#1 #1
#3 #3
Data organization Data integration Data capture Data
Data access Data storage Data privacy
Currently integrated In the next 12 months In the next 12-24 months No plans to integrate
14% 24%
19% 35%
Store (POS
transaction data)
Online Loyalty or CRM
Syndicated data
(Nielsen, IRI)
Social media Mobile Census data
State of the Industry Research Series: Big Data in Retail 15
Research Findings
Importance vs. use of diferent data sources for Big Data initiatives focused on customer insights
(Y-axis: Figures are percentage explaining importance on a scale 0-100, 100 being the most important; X-axis: Figures are percentage of total
We know that retail is a data-intensive industry - serving millions of customers, moving thousands of items,
stocking thousands of SKUs in hundreds of stores. Retailers are accustomed to large swaths of data.
However, respondents in EKNs 2012 Big Data in Retail survey identifed the volume of data as their biggest
data management challenge. At that time, we highlighted that we did not expect this to be the case for long
and pointed out that retailers with higher analytics maturity found the variety of data to be a greater chal-
In 2013, as retailers understanding of Big Data has improved and they have gained a clearer understanding
of their own capabilities, managing the volume of data is rated the least of their challenges. Data variety has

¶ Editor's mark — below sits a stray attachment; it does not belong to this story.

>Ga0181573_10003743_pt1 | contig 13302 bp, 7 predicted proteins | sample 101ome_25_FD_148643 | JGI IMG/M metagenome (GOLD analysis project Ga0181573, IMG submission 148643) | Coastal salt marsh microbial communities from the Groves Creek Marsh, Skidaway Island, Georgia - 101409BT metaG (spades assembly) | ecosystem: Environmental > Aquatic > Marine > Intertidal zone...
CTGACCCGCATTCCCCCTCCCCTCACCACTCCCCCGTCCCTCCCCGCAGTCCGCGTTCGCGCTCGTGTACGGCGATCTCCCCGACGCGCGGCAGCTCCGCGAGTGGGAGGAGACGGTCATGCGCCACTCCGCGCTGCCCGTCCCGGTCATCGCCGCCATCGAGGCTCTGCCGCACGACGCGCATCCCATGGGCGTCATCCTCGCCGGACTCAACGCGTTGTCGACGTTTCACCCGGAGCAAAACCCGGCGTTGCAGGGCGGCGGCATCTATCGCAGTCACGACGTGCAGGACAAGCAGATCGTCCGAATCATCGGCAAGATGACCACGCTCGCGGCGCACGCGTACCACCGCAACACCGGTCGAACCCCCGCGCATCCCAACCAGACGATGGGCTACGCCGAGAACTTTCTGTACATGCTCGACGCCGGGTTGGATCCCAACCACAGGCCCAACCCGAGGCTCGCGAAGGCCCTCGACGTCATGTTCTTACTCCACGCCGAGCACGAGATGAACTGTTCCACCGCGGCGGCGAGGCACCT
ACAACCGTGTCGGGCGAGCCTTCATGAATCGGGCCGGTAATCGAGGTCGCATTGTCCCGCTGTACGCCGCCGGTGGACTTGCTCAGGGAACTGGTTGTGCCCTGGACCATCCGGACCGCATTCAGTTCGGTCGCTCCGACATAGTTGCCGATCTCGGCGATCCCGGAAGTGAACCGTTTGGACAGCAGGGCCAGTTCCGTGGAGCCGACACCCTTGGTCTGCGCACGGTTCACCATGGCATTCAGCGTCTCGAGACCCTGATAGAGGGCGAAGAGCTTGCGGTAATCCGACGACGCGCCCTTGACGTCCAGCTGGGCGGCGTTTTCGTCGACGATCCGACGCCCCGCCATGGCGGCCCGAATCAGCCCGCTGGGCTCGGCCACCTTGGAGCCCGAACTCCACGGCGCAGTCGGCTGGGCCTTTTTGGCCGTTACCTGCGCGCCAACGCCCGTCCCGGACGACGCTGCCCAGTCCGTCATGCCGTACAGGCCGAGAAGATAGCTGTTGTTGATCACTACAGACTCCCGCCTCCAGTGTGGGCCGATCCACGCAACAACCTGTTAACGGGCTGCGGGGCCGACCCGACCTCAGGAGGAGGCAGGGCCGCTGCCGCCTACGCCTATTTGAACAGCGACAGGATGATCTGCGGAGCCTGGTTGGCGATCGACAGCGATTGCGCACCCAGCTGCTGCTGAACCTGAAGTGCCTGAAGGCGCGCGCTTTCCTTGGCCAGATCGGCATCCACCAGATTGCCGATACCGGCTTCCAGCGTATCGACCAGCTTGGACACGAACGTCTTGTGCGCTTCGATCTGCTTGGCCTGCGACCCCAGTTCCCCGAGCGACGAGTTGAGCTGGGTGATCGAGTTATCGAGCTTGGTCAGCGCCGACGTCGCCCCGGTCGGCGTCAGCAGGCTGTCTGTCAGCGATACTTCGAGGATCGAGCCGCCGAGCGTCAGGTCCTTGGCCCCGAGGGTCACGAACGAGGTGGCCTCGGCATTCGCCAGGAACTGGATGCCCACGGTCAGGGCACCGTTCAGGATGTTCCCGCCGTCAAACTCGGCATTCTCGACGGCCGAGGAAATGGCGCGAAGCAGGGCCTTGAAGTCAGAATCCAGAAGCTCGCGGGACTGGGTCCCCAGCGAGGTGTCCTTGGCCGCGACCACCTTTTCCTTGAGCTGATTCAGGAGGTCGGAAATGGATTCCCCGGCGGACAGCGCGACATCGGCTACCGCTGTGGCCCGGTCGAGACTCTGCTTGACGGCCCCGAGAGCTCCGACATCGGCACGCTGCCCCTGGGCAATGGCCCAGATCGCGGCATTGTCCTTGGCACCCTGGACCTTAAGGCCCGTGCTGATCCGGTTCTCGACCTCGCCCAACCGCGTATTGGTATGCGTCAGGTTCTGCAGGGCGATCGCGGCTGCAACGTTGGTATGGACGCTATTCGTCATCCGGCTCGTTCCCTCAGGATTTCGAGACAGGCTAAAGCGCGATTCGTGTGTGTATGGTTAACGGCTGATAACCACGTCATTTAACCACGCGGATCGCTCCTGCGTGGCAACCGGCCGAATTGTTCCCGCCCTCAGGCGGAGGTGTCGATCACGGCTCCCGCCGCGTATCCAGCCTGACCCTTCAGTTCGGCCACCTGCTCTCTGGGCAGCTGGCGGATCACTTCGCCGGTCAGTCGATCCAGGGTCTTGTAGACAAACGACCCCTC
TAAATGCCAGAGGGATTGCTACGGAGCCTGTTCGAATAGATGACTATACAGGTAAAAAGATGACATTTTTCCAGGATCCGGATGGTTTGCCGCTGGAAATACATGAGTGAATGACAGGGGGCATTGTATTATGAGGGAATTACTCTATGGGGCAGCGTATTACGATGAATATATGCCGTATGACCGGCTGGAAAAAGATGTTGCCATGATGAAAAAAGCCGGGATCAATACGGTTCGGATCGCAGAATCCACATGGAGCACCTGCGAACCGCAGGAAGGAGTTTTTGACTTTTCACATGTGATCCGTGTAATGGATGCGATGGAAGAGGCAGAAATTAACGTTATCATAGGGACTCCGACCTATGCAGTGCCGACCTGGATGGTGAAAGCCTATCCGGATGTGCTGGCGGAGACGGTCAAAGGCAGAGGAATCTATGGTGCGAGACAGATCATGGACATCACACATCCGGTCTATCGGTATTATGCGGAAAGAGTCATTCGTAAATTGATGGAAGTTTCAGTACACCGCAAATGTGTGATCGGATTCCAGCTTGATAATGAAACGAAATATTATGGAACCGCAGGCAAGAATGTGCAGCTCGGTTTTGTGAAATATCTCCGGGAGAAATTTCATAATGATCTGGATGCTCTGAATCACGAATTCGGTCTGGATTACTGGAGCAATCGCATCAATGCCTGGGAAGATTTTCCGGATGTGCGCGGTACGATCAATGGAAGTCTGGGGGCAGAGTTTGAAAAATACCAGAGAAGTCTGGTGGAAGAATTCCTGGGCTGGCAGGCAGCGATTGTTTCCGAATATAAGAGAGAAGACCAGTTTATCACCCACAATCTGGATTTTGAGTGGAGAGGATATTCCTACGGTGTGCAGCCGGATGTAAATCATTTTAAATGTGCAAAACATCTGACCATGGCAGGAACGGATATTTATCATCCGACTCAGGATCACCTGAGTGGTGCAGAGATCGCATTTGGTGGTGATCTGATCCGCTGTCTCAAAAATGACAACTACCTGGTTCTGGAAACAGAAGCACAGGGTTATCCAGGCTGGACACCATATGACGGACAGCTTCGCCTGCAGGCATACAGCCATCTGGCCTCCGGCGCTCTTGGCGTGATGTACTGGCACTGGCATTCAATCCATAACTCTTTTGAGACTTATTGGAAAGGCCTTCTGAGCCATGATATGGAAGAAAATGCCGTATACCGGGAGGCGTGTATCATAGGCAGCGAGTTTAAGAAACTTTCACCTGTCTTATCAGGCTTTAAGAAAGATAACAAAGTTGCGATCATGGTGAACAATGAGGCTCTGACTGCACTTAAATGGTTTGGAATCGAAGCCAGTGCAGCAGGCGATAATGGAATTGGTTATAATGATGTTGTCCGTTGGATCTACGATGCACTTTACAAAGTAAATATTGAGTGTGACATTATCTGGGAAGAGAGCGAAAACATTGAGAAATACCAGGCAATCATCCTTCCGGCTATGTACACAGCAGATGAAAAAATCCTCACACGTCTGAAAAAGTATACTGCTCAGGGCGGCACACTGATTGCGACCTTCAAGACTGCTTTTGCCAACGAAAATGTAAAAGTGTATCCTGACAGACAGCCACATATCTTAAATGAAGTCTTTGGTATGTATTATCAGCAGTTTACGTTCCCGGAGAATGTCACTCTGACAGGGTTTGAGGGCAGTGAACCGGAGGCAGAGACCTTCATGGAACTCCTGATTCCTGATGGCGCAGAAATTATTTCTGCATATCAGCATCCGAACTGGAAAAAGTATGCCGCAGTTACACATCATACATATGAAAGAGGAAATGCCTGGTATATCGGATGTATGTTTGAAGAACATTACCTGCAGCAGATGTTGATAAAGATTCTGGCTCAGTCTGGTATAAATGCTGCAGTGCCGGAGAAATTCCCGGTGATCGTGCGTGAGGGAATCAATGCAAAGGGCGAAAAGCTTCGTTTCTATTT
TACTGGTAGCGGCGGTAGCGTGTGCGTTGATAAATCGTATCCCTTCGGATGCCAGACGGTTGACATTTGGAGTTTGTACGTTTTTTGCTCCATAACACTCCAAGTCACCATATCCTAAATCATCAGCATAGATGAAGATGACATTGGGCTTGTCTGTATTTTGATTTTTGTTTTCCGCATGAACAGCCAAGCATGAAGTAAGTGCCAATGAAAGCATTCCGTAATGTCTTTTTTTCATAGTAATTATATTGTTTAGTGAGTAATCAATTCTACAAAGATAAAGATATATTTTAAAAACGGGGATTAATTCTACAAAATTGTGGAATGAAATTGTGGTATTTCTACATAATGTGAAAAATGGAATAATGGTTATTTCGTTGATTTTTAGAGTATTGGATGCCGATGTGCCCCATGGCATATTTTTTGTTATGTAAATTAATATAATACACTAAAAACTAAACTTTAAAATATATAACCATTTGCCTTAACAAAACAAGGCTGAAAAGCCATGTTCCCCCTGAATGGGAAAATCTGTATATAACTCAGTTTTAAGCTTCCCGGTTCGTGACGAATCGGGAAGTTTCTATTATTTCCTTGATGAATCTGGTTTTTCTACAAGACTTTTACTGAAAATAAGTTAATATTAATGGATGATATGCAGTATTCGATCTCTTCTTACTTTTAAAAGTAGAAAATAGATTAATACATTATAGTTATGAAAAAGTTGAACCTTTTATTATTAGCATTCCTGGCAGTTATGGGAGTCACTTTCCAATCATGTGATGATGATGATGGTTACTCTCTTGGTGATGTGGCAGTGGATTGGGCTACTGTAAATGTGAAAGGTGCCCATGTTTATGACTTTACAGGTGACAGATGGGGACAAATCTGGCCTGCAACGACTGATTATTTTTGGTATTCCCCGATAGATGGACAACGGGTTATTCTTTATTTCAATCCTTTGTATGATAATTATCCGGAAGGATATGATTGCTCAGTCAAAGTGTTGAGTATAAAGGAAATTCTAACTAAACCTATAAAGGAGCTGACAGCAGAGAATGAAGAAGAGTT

clearly emerged as the #1 challenge.
More than anything else, the variety of data sources and types that enterprises have at their disposal best
defnes the need for a concept such as Big Data. Data residing in traditional data warehouses and data marts
is considered structured data. A greater area of growth and complexity (in terms of analysis) is unstructured
(such as documents, audio and video fles) and semi-structured (such as email, XML) data. Combining enter-
prise data with publicly available data from social networks, websites and public data source such as the
Department of Commerce can be a valuable strategy, but one that only adds to retailers data manage-
ment woes.
Transactional data
Operational data
Public data
Social media data
Web logs
Machine sensor logs
Textual data
Weather data
Maps/GIS data
Multimedia data
Consumer mobile geo
positioning data
Use of dierent data sources





Low High
EKN 16
Research Findings
To clarify, the challenge of data variety is driven primarily by the increasing amount of unstructured data
(some estimates suggest 80% of business relevant information originates in unstructured form). In terms of
managing unstructured data:
Organizing this data and integrating into their analytics initiatives poses the greatest challenge to
retailers, with 2 in 3 identifying these as the top data management issues related to unstructured
Data storage and access on the other hand are seen as relative non-issues, validating the fact that
retailers have moved on from viewing data volume as their top concern.
To put things into perspective, data privacy is rated as the least of retailers worries. This is a topic